The interior designer is the honorary design chairman for this week’s 25th annual American Craft Council Show at the Cobb Galleria Centre near Vinings.
“I’m just a big believer in craft and I am a collector of craft,” said Peace, whose Peace Design company has offices in Buckhead and Bozeman, Mont. “Through my collection of crafts and through my clients, I have gotten involved in the show.
“There’s very interesting artisans throughout the country who do special things and we’re very fortunate to have Atlanta as the home base for the ACC show. We have some great artists. We have Ed, Phillip and Matthew Moulthrop, who are wood turners who make wooden bowls. They’re significant historically in the craft movement in the South.”
Peace, a Druid Hills resident who has been involved with the show for about 20 years, is one of the 225 artists and designers participating in what has become the Southeast’s largest indoor craft show. The council is the largest nonprofit show producer in the Southeast, and the event will include handmade jewelry, furniture, clothing, home decor and more.
It will kick off Thursday night with a preview party to benefit the council and the Hambidge Center for Creative Arts and Sciences in Rabun Gap.
Attendees can get a first look at the 10 vignettes created by metro Atlanta designers in “Make Room: Modern Design Meets Craft.” Following the success of last year’s inaugural “Make Room,” designers will continue the project with a new theme, “Let’s Entertain,” in which artists create rooms showcasing objects made for entertaining.
New this year are two items, both offered throughout the show’s run. First up is the American Craft Charm Collection, a handmade variety of charms, charm bracelets, cluster pendants and pins designed by council jewelry artists. Pamela Diamond, a spokeswoman for the Minneapolis-based council, which hosts four shows around the country each year, said the collection was a hit at the Baltimore event late last month.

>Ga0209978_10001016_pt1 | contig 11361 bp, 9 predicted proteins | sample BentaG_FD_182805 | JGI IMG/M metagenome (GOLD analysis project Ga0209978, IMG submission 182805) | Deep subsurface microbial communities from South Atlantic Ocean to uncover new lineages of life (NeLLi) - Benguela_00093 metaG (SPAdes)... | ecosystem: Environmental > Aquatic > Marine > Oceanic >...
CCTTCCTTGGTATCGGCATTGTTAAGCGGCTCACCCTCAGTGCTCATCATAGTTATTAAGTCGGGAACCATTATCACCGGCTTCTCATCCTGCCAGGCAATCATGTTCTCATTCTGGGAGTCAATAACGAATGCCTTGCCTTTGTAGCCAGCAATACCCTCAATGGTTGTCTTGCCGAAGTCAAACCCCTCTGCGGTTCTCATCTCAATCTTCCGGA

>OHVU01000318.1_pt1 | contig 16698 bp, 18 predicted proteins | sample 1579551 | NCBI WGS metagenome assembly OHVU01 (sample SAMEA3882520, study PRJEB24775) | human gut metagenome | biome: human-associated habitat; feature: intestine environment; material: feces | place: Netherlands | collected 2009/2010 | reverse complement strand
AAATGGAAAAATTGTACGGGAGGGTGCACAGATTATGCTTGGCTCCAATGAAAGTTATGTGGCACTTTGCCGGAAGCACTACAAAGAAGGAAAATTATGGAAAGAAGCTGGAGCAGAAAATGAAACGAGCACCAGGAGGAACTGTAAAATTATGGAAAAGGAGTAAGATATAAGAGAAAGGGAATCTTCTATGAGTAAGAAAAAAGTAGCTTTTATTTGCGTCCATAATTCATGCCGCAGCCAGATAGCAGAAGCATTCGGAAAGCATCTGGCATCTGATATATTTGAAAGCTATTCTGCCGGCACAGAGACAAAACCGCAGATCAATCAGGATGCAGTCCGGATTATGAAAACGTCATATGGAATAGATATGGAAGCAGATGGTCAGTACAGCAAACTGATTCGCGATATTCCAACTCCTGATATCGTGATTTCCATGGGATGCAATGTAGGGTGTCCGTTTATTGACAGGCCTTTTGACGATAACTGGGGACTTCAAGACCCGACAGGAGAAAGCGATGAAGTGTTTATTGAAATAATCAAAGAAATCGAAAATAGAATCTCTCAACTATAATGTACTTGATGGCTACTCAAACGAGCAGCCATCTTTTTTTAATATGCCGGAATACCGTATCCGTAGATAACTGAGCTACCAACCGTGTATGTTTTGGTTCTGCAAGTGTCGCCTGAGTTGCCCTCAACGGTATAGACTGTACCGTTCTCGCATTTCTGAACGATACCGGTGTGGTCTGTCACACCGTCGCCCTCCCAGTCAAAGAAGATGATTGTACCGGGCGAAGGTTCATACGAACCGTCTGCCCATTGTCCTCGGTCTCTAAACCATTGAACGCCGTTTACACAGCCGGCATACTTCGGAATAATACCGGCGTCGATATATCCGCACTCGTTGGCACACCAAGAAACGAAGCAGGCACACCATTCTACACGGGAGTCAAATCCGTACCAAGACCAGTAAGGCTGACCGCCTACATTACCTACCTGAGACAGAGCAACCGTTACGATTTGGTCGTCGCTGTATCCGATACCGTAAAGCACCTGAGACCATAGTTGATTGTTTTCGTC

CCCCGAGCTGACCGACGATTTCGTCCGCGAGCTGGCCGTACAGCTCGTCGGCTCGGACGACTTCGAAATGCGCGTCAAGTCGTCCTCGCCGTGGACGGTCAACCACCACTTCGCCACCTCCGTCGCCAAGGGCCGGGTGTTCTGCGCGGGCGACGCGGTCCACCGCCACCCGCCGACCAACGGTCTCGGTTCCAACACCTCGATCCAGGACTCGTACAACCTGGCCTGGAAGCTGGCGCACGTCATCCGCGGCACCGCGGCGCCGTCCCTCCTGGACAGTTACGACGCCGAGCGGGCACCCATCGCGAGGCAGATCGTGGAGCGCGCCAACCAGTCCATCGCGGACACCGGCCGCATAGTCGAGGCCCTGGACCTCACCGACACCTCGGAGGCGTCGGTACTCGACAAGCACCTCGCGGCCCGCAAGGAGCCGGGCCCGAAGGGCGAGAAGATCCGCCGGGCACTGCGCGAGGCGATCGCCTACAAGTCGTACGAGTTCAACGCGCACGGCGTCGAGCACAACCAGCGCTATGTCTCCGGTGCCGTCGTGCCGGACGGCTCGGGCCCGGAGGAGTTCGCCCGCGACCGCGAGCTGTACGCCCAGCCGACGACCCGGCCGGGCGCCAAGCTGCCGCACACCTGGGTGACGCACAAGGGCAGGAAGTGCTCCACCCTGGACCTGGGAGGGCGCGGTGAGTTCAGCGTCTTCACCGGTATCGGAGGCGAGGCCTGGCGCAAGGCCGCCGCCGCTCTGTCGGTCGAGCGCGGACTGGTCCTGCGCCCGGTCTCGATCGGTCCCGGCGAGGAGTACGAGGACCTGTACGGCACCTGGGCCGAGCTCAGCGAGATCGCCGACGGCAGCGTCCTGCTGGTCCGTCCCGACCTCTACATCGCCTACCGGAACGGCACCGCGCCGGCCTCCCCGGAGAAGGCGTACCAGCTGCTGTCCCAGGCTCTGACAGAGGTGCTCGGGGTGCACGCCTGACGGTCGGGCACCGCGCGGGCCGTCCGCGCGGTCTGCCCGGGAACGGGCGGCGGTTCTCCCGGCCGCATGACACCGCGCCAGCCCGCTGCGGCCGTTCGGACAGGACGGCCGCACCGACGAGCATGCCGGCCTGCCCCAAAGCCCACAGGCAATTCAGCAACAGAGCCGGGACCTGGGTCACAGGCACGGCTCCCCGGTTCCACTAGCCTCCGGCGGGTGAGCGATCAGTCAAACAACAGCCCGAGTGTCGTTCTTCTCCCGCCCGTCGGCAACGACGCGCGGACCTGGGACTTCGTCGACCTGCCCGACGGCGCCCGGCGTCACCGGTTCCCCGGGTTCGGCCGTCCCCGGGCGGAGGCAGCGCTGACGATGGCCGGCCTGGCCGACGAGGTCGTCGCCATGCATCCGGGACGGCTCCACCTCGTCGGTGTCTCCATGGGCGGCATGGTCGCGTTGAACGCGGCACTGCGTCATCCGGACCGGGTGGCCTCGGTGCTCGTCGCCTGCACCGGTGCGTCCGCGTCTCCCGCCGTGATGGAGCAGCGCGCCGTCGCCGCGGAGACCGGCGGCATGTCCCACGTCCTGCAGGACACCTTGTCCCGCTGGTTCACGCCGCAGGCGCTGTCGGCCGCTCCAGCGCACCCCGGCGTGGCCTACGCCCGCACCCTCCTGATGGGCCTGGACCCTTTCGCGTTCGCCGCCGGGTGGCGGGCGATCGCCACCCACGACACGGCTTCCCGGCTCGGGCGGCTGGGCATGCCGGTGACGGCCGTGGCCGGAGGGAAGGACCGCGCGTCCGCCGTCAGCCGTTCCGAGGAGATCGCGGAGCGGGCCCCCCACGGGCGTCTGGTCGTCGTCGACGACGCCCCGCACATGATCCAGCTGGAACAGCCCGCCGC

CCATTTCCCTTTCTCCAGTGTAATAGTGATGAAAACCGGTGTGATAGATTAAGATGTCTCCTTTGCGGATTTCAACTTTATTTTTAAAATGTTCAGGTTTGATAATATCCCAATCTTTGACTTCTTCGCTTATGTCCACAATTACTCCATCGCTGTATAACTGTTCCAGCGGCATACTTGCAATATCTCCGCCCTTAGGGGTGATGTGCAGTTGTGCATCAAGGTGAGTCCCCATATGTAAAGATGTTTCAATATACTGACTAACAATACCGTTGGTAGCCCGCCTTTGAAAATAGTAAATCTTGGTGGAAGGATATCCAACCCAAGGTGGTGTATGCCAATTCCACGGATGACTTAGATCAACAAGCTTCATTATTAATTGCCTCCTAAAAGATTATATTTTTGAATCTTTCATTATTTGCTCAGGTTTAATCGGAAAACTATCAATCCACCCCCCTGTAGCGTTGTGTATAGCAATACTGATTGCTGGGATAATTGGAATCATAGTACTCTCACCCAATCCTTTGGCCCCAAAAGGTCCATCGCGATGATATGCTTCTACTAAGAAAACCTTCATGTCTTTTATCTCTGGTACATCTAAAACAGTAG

Second is a Scotch whiskey tasting presented by The Balvenie, a handcrafted single-malt Scotch whiskey company, both inside a space created by Peace Design and in another part of the centre.
“It’s going to be a combination of rustic and modern as an overall feel. It’s going to be rich and warm,” Peace said of his vignette.
He said he and the other local artists and designers participating in the show are looking forward to it.
Interior designer Jackie Naylor, a Brookhaven resident whose eponymous business is run out of her home, is taking part in the show for only the second year but has been attending it since its first or second year.
“I try to incorporate craft in my clients’ homes,” Naylor said. “Now my clients come back to the show year after year to purchase craft items, including jewelry. It’s just a wonderful resource. Its artifacts are one of a kind. I’m now taking classes in pottery because I have such a respect for the art form.”
She said she is partnering with Chip Cheatham to include his furniture in her vignette.
“I’m leaning more toward an outdoor look for entertaining because of the theme,” Naylor said.
Brookhaven resident Debra Kidd, an architect who has a side business, Wool and Worm Fiber Arts, run out of her home, will display her unique scarves at the show. She uses a process called laminated felting, or nuno felting, to make scarves, vests and jackets.
“I coax the wool to migrate through the silk fabric,” Kidd said. “Then, when I get to the fulling stage, where you shrink the wool, the silk doesn’t shrink, so it puckers up. You get this fabulous texture and it makes it one cohesive piece of fabric. The technique also allows me to collage other things into the piece of fabric such as yarns or other pieces of fiber that add more texture and interest to it.”
Kidd, in her first year as a juried artist at the show, has attended it for several years as a visitor.
“It is probably the best, most prestigious art craft show that comes to Atlanta,” she said.
Diamond said the show is special because of the quality of the work its artists and designers create, adding the jury process for selecting them is so tough that “even if they’ve been in the show for 20 years, they may not get in.”
Of the show’s 25th year, she said, “First of all, we’re very indebted to the city of Atlanta for hosting us for 25 years. It’s really a wonderful milestone. We’re going to have a special raffle throughout the show with the items representing the range of the crafts there, from jewelry to ceramics and glass. When we bring the show to town, it is a marketplace but it’s also about educating people about the field of craft.”
If you go:
o What: American Craft Council Show
o When: preview party March 13 from 6 to 9 p.m.; show March 14 through 16
o Where: Cobb Galleria Centre, Two Galleria Pkwy., Atlanta
o Benefits: American Craft Council and the Hambidge Center for Creative Arts and Sciences
o Tickets: preview party — $75 in advance, $85 at the door and includes a VIP ticket to return to the show on all three public days; show — $13 for a one-day pass, $28 for a three-day pass and $5 Friday after 5 p.m.
o Information: Suzanne Shaw, (678) 613-3396 or www.craftcouncil.org/atlanta